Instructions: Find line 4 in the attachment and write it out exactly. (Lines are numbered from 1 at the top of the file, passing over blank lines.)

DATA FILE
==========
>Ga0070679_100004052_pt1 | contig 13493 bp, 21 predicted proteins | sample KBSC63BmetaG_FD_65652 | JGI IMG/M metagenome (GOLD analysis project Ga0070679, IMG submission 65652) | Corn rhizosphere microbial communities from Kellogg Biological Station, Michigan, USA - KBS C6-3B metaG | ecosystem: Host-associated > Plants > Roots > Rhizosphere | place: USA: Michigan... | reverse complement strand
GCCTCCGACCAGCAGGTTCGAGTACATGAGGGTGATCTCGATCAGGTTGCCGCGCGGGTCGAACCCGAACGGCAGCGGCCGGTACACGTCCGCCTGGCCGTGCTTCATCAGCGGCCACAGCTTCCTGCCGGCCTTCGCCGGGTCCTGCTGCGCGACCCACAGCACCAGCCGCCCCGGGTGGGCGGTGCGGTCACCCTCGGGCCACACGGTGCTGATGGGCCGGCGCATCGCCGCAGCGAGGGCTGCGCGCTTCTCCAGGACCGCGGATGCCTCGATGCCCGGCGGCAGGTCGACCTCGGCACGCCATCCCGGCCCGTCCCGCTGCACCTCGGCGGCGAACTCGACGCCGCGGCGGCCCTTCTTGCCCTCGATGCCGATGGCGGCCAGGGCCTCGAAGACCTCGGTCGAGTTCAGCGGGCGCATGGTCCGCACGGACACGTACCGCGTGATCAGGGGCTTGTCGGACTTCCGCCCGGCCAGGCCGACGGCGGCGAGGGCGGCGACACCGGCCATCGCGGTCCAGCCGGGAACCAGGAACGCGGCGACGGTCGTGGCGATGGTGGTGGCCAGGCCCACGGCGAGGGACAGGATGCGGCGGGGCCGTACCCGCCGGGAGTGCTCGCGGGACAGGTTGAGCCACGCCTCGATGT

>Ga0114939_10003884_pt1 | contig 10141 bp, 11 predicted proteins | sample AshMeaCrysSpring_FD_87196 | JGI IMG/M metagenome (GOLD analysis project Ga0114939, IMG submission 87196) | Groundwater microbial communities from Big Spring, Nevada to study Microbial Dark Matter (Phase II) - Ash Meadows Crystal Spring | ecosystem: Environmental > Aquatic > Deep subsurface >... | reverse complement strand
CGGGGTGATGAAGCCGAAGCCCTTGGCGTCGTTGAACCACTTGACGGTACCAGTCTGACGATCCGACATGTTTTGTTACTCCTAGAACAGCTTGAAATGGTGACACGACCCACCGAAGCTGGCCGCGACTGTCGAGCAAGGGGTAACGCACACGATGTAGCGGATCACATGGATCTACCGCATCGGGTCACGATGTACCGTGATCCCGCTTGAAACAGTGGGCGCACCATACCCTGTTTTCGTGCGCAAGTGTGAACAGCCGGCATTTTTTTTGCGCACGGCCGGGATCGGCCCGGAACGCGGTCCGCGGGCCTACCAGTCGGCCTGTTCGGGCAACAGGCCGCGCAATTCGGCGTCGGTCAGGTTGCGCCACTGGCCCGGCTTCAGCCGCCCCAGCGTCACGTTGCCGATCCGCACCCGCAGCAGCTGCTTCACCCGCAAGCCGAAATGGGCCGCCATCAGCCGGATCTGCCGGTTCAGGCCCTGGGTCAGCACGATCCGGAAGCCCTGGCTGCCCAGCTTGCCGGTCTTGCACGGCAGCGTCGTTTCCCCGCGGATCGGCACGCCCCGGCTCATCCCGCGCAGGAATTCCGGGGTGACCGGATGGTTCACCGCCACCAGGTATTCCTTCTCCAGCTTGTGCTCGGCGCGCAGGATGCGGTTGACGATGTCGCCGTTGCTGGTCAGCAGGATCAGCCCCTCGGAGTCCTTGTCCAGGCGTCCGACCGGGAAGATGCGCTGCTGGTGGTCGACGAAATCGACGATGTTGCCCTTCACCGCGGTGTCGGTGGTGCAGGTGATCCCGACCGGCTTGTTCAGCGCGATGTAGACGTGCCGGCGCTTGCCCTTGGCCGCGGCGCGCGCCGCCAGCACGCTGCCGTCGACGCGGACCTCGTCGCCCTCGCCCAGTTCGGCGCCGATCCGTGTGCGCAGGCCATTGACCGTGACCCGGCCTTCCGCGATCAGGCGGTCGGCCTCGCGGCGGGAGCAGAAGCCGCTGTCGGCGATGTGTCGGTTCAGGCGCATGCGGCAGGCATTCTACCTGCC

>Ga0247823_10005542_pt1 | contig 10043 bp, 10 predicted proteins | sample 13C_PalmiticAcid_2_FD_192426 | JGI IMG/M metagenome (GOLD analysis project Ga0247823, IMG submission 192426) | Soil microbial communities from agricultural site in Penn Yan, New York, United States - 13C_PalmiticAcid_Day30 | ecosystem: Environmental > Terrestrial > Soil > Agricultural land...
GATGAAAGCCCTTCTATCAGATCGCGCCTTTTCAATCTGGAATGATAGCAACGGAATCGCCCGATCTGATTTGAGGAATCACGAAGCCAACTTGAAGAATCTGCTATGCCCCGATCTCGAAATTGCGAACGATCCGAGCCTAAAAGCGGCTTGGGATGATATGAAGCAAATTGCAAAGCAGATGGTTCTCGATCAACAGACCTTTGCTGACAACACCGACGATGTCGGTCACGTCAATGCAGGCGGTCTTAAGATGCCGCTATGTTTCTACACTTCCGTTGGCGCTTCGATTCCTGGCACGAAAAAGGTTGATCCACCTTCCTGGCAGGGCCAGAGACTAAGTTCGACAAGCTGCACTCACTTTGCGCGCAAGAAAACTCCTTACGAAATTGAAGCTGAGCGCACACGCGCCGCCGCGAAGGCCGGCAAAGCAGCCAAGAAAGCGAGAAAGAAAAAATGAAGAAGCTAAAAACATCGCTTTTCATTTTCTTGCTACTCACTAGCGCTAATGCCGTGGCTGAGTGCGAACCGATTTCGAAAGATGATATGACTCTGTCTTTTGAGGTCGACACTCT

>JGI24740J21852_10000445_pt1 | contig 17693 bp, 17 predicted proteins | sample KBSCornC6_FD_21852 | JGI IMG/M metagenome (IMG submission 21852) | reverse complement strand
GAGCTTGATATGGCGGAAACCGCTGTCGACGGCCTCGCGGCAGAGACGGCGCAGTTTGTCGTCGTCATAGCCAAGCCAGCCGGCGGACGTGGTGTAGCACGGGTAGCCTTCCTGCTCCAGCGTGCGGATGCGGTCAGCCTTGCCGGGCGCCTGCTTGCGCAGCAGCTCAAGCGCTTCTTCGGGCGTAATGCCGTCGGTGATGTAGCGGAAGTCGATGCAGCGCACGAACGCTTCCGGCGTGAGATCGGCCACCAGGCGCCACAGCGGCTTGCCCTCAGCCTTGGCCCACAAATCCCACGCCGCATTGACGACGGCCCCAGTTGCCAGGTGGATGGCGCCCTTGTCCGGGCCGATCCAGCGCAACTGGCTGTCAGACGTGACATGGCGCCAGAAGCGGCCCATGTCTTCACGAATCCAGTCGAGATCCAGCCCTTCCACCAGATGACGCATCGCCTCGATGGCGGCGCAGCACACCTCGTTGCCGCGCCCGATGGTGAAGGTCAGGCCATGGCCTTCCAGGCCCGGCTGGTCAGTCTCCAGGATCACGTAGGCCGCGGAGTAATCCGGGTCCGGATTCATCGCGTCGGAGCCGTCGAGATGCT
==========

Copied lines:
CGGGGTGATGAAGCCGAAGCCCTTGGCGTCGTTGAACCACTTGACGGTACCAGTCTGACGATCCGACATGTTTTGTTACTCCTAGAACAGCTTGAAATGGTGACACGACCCACCGAAGCTGGCCGCGACTGTCGAGCAAGGGGTAACGCACACGATGTAGCGGATCACATGGATCTACCGCATCGGGTCACGATGTACCGTGATCCCGCTTGAAACAGTGGGCGCACCATACCCTGTTTTCGTGCGCAAGTGTGAACAGCCGGCATTTTTTTTGCGCACGGCCGGGATCGGCCCGGAACGCGGTCCGCGGGCCTACCAGTCGGCCTGTTCGGGCAACAGGCCGCGCAATTCGGCGTCGGTCAGGTTGCGCCACTGGCCCGGCTTCAGCCGCCCCAGCGTCACGTTGCCGATCCGCACCCGCAGCAGCTGCTTCACCCGCAAGCCGAAATGGGCCGCCATCAGCCGGATCTGCCGGTTCAGGCCCTGGGTCAGCACGATCCGGAAGCCCTGGCTGCCCAGCTTGCCGGTCTTGCACGGCAGCGTCGTTTCCCCGCGGATCGGCACGCCCCGGCTCATCCCGCGCAGGAATTCCGGGGTGACCGGATGGTTCACCGCCACCAGGTATTCCTTCTCCAGCTTGTGCTCGGCGCGCAGGATGCGGTTGACGATGTCGCCGTTGCTGGTCAGCAGGATCAGCCCCTCGGAGTCCTTGTCCAGGCGTCCGACCGGGAAGATGCGCTGCTGGTGGTCGACGAAATCGACGATGTTGCCCTTCACCGCGGTGTCGGTGGTGCAGGTGATCCCGACCGGCTTGTTCAGCGCGATGTAGACGTGCCGGCGCTTGCCCTTGGCCGCGGCGCGCGCCGCCAGCACGCTGCCGTCGACGCGGACCTCGTCGCCCTCGCCCAGTTCGGCGCCGATCCGTGTGCGCAGGCCATTGACCGTGACCCGGCCTTCCGCGATCAGGCGGTCGGCCTCGCGGCGGGAGCAGAAGCCGCTGTCGGCGATGTGTCGGTTCAGGCGCATGCGGCAGGCATTCTACCTGCC